Thursday, December 6, 2012

The Studio Series May Make You Wanna Jump Back and Kiss Yourself! by Amontaine Aurore Woods

In 2009, I began writing a new one-woman play. I also decided that year to apply to perform a 20 minute excerpt from it for Freehold’s Studio Series. Having performed in the Studio Series before, I knew that it was an effective tool for moving forward in a supportive, intimate, and dynamic environment. I was excited (and a little nervous) at the prospect of taking my piece from page to stage (as we say in The Biz); a crucial step that is rife with challenges.

I worked with director, Tikka Sears, on the project, as I have with several of my other one-woman shows. She’s the bomb (in the best possible and least violent connotation of the word)! Working with her and getting the piece up on its feet is always a highly transformative process, and entirely different from relating to words and ideas on a piece of paper. Now it breathes air. The characters begin to inhabit my bones, speak with my tongue. The situations become real and palpable. The steady drip, drip, drip of the adrenalin fuels the engines, and the pressure of knowing that you will soon be sharing the work with an audience arouses, stimulates and basically, at last, gets your butt in gear.

Bringing new work to an audience is risky business for a person like me, one who is sensitive to criticism. I do not relish critique. But … I ain’t dumb either. I am experienced enough to realize that honest critique is a necessary element to success.

Sometimes in my personal life I hesitate to speak my mind for fear of the repercussions. But as an artist I am driven to bold truth telling, to giving voice to issues and situations that live in the silence, the darkness, or on the fringes of our culture.

When I had the idea for this play that would eventually be called Free Desiree, I wondered how a show that had as its backdrop the revolutionary socio/political dynamics of Black identity in the 1970s would be received. I find that until a play is performed in front of an audience, it remains something of a mystery. One can rehearse in isolation until the cows come home (or ‘til Brad Pitt gets ugly, for those of you that prefer somewhat shaky invention to folksy cliche). But you’re operating in a bubble until you put the stuff out there and experience the dynamic interchange between audience and performer. The nervous giggles or outright laughter, the sighs and little gasps here and there, the silence, are all telling. The fresh viewpoints and clarity gained from feedback become precious tools for charting the path through rewrite and rework. In my case, the audience responses infused me with new energy and encouraged me to keep developing the work.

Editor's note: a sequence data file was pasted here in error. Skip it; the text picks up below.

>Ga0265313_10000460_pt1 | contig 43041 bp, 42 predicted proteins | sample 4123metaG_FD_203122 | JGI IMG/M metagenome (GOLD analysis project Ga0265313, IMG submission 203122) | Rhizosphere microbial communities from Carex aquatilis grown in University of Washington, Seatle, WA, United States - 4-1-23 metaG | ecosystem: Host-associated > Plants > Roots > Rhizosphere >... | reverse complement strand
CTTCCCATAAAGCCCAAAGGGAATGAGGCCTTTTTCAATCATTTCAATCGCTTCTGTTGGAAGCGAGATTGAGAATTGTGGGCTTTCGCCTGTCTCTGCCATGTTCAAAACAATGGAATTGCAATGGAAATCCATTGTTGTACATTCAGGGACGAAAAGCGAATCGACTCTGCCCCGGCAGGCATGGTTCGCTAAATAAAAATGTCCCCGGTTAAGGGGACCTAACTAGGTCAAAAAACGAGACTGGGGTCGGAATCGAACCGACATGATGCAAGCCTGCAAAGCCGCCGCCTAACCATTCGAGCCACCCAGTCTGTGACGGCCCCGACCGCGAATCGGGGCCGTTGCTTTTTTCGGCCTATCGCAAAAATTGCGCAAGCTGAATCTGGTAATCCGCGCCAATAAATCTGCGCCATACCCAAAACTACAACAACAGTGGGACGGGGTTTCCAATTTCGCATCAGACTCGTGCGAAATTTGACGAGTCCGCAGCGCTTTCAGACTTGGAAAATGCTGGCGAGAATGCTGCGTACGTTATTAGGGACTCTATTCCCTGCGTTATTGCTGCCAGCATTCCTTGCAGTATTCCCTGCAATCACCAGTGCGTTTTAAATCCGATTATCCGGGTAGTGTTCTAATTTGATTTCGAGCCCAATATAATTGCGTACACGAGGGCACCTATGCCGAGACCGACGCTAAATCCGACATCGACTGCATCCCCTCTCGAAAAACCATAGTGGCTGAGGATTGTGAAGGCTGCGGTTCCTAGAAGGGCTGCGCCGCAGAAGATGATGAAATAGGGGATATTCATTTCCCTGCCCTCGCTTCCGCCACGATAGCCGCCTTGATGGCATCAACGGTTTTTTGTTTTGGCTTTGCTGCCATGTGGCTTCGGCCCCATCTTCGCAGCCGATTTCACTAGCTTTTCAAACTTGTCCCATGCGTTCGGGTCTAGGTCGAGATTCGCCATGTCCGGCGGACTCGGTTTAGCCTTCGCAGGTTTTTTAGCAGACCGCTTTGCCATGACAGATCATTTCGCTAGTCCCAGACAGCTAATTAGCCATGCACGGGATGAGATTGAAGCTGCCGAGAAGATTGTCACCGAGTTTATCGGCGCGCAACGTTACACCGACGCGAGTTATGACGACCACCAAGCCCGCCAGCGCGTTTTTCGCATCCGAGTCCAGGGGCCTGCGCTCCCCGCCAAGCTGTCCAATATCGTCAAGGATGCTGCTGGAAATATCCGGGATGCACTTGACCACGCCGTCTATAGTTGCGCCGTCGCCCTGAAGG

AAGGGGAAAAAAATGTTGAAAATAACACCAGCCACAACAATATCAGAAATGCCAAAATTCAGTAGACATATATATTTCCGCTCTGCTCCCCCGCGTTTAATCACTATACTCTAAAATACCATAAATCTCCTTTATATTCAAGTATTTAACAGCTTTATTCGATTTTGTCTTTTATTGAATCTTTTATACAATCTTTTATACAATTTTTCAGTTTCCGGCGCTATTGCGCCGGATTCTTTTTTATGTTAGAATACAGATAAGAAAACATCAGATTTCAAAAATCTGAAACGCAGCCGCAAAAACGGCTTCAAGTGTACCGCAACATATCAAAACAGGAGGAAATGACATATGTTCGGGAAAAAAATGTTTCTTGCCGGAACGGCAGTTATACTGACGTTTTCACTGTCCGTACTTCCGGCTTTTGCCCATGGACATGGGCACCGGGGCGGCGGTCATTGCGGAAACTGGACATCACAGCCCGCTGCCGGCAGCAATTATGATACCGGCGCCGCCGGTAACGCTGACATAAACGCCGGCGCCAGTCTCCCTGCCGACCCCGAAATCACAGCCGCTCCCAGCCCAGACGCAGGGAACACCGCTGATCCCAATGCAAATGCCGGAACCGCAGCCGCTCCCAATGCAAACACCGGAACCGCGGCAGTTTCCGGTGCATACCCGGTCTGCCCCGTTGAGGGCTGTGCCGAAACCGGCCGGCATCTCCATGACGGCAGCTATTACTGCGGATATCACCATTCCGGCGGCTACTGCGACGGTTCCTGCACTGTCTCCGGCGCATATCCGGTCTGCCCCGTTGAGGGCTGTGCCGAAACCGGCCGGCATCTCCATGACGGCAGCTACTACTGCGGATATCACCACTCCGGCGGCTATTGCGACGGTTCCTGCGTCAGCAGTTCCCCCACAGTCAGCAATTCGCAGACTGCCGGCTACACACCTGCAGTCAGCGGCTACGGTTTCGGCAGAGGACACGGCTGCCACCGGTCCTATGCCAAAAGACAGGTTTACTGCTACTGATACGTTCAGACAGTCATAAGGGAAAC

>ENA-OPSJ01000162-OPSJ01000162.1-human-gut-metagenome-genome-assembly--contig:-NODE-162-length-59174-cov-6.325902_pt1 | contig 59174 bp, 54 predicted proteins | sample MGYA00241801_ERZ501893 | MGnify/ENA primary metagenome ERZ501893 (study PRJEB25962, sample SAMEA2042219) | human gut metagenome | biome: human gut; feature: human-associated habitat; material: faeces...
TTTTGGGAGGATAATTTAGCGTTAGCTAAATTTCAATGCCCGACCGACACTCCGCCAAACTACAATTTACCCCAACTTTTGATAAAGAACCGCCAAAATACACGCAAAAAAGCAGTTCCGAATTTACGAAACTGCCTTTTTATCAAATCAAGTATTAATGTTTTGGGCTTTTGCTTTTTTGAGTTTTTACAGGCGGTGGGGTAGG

In 2010, I received a Creation Project performance grant from the Central District Forum for Arts and Ideas (CD Forum) to continue the development of the show. This allowed me to finish the writing and an opportunity to workshop another excerpt. In 2012, I received a grant from the Puffin Foundation, which assisted me in presenting the now 75 minute full-length production for a successful run in Seattle and on Orcas Island. Free Desiree will get a facelift in 2013 with a new multimedia component thanks to my receiving a City Artists grant from the Mayor’s Office of Arts and Cultural Affairs. My goal is to tour the show nationally in 2014 and beyond.

It’s been a long and passionate journey with this particular labor of love. Without opportunities, like the Studio Series, which gave me the initial platform to experiment and present the seed of the idea, it would have been much more difficult to take the work into full development. Over the years, the Studio Series has served me well as a container from which to explore, experiment, discover and refine my art. Thank you, Freehold! My appreciation floweth over. Now … excuse me while I kiss the sky.

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